Nonda Katsalidis, co-director of architecture firm Fender Katsalidis, has won an Enduring Architecture Award from the Australian Institute of Architects’ (AIA) Victorian Chapter.

Katsalidis received the award for the Melbourne Terrace project. Completed in 1994, Melbourne Terrace was one of the first new apartment buildings constructed in the city, paving the way for urban regeneration at the time.

Innovative for its time, the project represented the commencement of a new wave of CBD living and multi-residential developments, taking cues from early 20th-century European modernism.

Melbourne Terrace apartments Nonda Katsalidis

“It’s a strange building in the context of Melbourne and at the time there was not a tradition of building apartments,” says Katsalidis.

“A few years back I was listening to two people try to put into context when it was built and they agreed that it must have been in the 1920s or 1930s. It shows you can’t really put it into a timeframe.

“It’s eccentric, it’s a one off and it took a populist approach on purpose.”

The Enduring Architecture Award honours buildings of at least 25 years of age that are of outstanding merit and that, considered in a contemporary context, remain important as high quality works of architecture.⁠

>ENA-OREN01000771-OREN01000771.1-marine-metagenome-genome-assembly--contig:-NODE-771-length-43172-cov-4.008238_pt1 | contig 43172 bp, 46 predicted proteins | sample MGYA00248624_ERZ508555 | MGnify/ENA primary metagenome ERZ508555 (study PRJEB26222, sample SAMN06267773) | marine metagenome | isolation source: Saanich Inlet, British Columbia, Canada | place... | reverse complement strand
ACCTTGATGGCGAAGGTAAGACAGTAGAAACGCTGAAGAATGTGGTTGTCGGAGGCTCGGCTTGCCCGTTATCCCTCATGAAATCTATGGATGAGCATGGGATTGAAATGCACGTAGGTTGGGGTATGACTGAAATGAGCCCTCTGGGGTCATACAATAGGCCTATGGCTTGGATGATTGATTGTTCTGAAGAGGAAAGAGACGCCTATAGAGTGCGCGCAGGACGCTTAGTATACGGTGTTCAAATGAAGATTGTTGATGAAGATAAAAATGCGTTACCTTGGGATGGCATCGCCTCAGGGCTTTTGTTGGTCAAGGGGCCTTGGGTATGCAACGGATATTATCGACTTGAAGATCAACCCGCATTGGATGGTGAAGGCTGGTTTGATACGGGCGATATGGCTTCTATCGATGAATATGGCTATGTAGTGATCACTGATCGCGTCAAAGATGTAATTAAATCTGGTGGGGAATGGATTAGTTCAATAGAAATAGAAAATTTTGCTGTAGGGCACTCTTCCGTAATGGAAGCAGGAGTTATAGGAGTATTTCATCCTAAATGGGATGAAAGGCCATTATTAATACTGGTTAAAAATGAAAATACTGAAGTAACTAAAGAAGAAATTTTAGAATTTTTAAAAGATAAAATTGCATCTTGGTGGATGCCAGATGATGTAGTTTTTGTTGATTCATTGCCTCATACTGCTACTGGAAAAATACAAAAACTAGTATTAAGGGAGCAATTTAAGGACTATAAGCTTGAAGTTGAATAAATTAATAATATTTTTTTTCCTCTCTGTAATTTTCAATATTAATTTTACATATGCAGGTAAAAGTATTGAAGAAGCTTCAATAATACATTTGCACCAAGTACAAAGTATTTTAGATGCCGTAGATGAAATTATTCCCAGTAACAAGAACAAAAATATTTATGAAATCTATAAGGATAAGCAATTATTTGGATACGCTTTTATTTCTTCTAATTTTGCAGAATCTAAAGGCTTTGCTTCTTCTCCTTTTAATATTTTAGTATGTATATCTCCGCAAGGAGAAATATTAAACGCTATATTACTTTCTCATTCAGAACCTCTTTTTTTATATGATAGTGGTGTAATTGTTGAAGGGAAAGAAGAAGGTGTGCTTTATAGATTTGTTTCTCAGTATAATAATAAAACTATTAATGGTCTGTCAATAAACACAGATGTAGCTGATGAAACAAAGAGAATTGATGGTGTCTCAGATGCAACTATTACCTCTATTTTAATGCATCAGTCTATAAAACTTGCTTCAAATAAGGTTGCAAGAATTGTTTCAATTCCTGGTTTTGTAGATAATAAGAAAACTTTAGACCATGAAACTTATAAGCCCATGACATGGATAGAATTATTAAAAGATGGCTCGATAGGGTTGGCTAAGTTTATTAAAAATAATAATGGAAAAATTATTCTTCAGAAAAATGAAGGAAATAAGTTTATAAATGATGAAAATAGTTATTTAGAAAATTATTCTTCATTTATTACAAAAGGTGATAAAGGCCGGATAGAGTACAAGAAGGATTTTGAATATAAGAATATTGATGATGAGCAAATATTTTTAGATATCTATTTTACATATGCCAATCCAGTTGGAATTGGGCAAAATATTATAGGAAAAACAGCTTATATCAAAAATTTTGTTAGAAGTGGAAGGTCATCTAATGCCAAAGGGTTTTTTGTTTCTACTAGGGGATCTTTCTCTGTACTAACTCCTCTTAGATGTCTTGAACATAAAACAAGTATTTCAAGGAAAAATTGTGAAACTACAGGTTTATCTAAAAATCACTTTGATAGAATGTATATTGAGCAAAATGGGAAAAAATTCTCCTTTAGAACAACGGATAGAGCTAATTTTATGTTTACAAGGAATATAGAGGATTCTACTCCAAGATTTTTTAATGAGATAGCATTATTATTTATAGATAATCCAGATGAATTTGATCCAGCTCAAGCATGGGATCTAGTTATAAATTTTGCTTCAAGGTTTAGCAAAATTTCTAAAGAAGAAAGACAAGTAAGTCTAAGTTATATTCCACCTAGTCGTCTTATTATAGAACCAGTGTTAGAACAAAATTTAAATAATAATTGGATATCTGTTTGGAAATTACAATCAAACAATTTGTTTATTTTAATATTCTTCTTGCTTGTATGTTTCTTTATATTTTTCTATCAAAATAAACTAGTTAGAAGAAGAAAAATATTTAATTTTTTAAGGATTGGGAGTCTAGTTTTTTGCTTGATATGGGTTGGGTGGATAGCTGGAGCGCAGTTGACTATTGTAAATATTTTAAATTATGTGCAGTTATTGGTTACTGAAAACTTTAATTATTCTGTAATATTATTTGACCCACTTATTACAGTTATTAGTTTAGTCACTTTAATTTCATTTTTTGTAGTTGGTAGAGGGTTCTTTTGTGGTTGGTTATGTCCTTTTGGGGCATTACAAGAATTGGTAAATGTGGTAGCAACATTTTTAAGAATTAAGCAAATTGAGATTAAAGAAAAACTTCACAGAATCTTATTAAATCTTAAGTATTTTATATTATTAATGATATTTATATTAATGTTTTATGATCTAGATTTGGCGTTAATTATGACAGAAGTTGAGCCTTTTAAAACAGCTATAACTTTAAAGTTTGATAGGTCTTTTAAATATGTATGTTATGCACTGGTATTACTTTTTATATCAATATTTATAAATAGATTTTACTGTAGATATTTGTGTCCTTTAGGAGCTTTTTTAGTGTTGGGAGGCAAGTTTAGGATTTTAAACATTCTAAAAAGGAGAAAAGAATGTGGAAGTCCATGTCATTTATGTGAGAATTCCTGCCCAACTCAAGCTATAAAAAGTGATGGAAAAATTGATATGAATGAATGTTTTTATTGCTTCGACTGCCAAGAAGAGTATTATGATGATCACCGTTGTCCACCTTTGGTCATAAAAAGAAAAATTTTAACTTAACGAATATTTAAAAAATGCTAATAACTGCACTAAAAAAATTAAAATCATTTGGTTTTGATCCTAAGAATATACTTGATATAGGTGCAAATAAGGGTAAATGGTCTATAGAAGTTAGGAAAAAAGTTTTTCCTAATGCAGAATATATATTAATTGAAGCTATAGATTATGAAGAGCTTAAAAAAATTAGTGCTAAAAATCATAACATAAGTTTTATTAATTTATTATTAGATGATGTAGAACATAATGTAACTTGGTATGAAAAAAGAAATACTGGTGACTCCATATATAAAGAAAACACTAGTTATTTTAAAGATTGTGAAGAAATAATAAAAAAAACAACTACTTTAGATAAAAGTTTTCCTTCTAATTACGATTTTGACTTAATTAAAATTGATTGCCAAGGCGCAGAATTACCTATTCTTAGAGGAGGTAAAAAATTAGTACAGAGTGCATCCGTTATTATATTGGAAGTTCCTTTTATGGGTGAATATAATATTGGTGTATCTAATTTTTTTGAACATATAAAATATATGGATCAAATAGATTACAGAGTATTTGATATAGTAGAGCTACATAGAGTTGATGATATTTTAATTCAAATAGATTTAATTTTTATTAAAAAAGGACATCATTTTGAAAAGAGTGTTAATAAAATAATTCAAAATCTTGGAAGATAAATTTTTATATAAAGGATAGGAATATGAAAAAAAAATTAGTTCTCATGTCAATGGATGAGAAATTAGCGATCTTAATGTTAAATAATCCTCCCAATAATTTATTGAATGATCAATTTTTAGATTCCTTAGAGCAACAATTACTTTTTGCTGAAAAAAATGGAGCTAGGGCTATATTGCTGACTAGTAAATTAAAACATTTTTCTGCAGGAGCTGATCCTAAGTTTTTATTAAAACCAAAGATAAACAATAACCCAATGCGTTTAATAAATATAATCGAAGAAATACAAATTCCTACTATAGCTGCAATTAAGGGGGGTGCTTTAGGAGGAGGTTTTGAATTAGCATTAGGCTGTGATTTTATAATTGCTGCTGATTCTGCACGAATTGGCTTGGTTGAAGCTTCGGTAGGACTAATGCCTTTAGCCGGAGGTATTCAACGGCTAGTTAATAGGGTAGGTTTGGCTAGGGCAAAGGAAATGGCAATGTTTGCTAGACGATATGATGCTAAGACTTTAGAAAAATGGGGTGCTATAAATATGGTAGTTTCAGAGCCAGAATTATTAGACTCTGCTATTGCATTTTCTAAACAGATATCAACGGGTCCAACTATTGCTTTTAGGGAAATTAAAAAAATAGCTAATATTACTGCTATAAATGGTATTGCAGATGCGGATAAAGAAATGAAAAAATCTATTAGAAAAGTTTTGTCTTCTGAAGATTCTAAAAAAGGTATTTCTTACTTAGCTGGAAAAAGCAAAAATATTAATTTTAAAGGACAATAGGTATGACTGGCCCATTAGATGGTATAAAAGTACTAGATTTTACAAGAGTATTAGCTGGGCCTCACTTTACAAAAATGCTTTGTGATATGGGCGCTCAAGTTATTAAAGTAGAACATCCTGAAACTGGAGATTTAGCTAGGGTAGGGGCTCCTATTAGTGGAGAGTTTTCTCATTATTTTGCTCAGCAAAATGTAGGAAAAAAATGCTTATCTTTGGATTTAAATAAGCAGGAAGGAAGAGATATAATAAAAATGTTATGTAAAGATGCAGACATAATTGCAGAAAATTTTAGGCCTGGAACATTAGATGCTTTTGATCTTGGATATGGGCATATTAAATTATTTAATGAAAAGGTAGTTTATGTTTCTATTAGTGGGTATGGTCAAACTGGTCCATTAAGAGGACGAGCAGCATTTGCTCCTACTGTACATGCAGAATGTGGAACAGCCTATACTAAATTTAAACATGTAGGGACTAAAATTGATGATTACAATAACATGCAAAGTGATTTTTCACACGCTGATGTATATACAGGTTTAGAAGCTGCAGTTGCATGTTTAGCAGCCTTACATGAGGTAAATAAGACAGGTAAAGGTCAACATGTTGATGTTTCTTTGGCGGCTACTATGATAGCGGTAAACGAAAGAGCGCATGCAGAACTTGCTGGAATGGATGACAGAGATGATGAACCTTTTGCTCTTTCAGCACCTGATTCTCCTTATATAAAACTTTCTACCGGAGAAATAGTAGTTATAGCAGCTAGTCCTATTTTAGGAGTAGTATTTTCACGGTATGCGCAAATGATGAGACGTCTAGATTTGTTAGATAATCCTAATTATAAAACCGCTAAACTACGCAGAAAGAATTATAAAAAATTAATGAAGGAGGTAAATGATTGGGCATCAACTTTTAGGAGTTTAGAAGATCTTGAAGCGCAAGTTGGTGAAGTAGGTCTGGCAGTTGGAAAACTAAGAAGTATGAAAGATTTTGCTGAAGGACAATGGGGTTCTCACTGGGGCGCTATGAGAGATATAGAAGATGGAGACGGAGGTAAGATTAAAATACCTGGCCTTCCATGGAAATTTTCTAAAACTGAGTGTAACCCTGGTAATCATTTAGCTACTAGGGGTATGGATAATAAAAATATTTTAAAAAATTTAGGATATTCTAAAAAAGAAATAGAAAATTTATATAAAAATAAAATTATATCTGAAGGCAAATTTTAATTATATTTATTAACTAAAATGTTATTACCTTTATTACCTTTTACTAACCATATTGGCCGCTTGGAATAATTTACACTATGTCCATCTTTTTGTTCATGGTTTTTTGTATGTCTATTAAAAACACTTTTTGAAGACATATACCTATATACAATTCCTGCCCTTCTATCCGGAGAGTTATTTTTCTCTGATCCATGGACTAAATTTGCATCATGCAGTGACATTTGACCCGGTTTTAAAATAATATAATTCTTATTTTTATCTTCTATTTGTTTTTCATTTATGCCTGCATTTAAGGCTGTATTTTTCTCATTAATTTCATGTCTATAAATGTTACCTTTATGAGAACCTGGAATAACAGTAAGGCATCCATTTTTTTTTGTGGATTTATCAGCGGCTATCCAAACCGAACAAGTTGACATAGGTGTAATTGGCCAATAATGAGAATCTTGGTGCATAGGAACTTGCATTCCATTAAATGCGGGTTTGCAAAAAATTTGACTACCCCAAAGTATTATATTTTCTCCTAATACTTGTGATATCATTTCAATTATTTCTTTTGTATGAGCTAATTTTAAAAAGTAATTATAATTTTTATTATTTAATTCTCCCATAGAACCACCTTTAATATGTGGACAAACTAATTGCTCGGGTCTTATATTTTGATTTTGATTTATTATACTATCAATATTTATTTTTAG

"Longevity is essential in defining a city's design over a sustained period and it's an honour to be recognised for making such a contribution,” says Katsalidis.

"Melbourne Terrace shows how quality can withstand design trends and still be relevant for decades to come.”

The building is a six to eight storey articulation of four vertical terraces, encompassing various sizes and types of apartments, a small office, retail tenancy and cafe that create activity and interest at street level.

According to the jury, "... it was arguably the catalyst for a renewed interest in city living. The building also helped regenerate its locale, once characterised by run-down industrial properties and low-grade retail offerings. The interplay of order and exuberance extends across the entire facade of the building.

“The classical formality of its predominantly concrete hulk contrasts with the sculptural and ornamental excess bordering on the baroque. This clever play with materiality and scale makes the building feel far less imposing on the street than its size might suggest. The apartments are also well designed, with good resale value twenty-five years after they were completed."

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